The Premier League previously launched a "No Room for Racism" campaign and is -- along with the FA, the English Football League and the Professional Footballers Association -- one of the funding partners of Kick It Out, an organization that aims "to tackle all forms of discrimination." Yet, racism remains all-too-common in English soccer.

Kick It Out reported that racism accounted for 65 percent of reports of discrimination submitted to the organization during the 2018-19 season, while the number of racist incidents reported itself rose 43 percent from the previous season. One hundred fifty-two soccer-related racist incidents were reported to police in the 2018-19 campaign, according to the Home Office, which was more than double the number from two seasons prior. Months before this season was suspended due to the coronavirus, two highly publicized instances of alleged racial abuse occurred at Premier League matches within a two-week span.

 

During the Manchester Derby on Dec. 7, City supporters threw lighters and bottles at United midfielder Fred and one fan directed monkey chants at Fred and teammate Jesse Lingard, both of whom are Black. That supporter, a 41-year-old white man, was charged with a racially aggravated public order offense in March. On Dec. 22, Chelsea defender Antonio Rüdiger alleged Tottenham Hotspur supporters directed racist abuse towards him during a London Derby at Spurs' new stadium. Some Tottenham fans jeered Rüdiger at the return fixture at Stamford Bridge in February, which occurred just over a month after Spurs said in a statement that London Metropolitan Police found no evidence of racist abuse.

"They never get punished and in the end, I'm the scapegoat," Rüdiger told Sky Sports Germany (H/T The Independent) after the Feb. 22 match. "I won't give up, I'll never stop raising my voice. I'll always raise my voice, but in relation to this, I'm alone."

The PFA called for a government investigation after Rüdiger's allegation, but the racism Black players experience extends beyond the pitch. Manchester City star Raheem Sterling, for instance, accused British tabloids of fueling racism by racially stereotyping Black players and their white peers in 2018, and criticized British soccer's lack of diversity on coaching staffs last week.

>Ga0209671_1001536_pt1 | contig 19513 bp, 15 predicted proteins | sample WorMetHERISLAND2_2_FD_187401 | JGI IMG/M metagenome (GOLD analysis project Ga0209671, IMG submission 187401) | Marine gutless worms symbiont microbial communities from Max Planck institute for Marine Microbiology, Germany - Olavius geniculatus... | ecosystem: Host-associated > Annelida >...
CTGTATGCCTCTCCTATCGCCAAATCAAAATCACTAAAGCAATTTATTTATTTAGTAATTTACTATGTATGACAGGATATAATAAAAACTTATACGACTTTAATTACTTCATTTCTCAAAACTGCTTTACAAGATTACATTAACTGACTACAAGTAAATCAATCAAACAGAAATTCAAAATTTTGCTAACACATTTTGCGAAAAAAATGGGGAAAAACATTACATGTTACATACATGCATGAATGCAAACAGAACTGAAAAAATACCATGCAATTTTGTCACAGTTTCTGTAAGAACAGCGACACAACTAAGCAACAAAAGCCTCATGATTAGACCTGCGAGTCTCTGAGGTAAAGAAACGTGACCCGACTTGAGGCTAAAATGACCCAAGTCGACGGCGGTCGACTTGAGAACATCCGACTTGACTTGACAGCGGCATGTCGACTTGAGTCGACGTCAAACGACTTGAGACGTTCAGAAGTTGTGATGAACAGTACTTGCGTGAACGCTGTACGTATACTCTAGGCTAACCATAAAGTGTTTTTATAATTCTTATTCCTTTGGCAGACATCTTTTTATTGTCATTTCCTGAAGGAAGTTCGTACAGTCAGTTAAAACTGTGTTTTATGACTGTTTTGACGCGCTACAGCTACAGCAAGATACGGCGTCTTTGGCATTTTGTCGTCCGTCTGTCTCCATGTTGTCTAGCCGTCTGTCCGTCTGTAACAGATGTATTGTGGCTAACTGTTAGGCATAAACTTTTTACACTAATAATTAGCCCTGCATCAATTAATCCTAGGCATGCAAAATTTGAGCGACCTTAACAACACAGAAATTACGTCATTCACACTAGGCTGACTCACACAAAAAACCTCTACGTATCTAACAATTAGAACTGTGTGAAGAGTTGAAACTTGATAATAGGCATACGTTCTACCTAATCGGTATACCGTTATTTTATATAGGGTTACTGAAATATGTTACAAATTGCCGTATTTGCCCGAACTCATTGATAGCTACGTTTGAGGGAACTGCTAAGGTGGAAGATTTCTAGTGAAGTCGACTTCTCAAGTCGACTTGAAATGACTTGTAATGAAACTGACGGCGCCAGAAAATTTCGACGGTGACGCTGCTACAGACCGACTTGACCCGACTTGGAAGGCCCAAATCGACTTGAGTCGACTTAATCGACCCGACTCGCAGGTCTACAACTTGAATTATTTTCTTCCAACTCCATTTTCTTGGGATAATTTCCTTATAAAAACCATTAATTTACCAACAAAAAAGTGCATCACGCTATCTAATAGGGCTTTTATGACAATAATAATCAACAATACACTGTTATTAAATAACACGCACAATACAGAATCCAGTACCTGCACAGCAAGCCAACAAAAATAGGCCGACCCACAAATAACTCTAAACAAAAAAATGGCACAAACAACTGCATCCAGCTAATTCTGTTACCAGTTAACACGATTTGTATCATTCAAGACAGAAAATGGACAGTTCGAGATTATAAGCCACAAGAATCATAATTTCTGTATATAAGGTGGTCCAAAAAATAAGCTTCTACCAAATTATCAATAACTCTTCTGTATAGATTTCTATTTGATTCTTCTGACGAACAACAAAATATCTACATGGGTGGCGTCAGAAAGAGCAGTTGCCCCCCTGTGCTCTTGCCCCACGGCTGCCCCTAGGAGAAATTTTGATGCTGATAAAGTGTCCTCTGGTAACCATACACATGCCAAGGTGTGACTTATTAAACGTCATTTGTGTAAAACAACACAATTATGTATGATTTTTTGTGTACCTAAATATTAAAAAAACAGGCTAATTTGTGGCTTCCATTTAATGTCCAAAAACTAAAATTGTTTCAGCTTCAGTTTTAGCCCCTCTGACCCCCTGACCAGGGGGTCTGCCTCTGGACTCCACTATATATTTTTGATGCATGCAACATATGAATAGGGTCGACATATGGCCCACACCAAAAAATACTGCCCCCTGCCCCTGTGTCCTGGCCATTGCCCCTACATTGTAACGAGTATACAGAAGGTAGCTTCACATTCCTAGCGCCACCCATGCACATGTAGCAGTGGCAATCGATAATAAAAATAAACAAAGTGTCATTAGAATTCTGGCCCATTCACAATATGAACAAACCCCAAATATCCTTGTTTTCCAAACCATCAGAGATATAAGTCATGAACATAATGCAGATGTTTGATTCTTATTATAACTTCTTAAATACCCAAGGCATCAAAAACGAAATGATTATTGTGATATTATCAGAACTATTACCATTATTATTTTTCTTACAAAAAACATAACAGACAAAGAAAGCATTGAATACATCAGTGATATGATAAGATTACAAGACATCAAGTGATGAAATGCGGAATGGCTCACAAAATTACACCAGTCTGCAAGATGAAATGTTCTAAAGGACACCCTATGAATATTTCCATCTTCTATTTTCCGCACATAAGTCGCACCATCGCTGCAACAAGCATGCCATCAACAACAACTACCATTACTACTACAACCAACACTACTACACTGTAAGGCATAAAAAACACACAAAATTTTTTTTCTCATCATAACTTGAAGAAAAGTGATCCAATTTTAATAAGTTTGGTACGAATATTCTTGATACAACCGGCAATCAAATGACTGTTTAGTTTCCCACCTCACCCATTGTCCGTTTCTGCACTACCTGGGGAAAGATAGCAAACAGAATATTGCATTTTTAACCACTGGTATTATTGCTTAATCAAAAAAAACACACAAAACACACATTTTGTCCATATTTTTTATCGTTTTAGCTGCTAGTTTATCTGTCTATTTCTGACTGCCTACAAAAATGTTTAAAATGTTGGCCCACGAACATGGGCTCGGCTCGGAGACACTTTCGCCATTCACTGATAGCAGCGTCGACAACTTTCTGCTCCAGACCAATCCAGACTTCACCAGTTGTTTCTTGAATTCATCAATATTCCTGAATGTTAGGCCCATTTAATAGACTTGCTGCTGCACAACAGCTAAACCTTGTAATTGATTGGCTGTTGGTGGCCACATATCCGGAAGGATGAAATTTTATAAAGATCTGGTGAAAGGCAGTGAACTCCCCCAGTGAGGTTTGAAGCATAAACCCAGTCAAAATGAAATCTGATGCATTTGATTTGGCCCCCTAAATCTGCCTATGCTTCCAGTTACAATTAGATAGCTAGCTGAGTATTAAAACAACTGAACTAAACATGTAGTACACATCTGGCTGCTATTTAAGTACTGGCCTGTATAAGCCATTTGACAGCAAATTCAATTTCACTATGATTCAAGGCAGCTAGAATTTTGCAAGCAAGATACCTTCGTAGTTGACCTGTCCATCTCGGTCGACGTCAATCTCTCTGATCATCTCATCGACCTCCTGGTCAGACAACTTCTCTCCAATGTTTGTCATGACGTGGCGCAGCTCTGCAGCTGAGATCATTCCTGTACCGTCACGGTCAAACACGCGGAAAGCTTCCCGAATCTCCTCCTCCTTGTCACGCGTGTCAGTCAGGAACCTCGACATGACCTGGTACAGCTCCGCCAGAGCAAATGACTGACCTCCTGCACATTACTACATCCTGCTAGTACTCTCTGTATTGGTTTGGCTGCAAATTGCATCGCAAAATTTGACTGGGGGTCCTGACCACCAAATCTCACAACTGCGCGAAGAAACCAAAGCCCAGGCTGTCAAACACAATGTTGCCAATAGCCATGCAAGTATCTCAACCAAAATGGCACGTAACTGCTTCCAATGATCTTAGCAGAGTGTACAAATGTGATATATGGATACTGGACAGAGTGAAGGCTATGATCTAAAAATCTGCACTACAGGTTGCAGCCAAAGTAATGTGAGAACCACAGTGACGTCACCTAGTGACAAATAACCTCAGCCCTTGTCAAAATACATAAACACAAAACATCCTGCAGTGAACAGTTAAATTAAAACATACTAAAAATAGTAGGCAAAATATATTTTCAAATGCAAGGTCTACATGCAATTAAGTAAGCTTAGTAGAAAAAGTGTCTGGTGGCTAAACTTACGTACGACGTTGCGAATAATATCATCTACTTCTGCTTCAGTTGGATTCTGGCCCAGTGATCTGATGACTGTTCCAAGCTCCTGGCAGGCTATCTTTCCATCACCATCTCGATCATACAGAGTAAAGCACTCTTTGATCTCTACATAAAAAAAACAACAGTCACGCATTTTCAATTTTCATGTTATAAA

The FA adopted its own version of the NFL's "Rooney Rule" in 2018 by mandating interviews with at least one Black, Asian or minority ethnic (BAME) candidate for manager positions, as did the EFL last year. The Guardian reported last week that the Premier League won't follow suit, but "instead plans to develop other anti-racism work."

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As Black Lives Matter protests around the world have shown, racism isn't limited to one country or institution. The challenge of combatting racism is a systemic one, according to the movement.

Earle called the Premier League and FA's support of Black Lives Matter "the first step ... in what is a huge step forward," but the work can't stop after the restarted season's first set of fixtures.

"We have seen campaigns that have lasted maybe a weekend where we have had a little concentration on it, but things have tended to go away," Earle said. "I kind of feel, and this is where maybe hopefully things are different, I feel as though this has got a different energy, a bigger determination to get things done. And so part of that is going to be some difficult conversations between players, clubs, club owners, people who are running the games, whether it’s the Premier League or the FA in terms of making sure that steps are put in place and they are adhered to."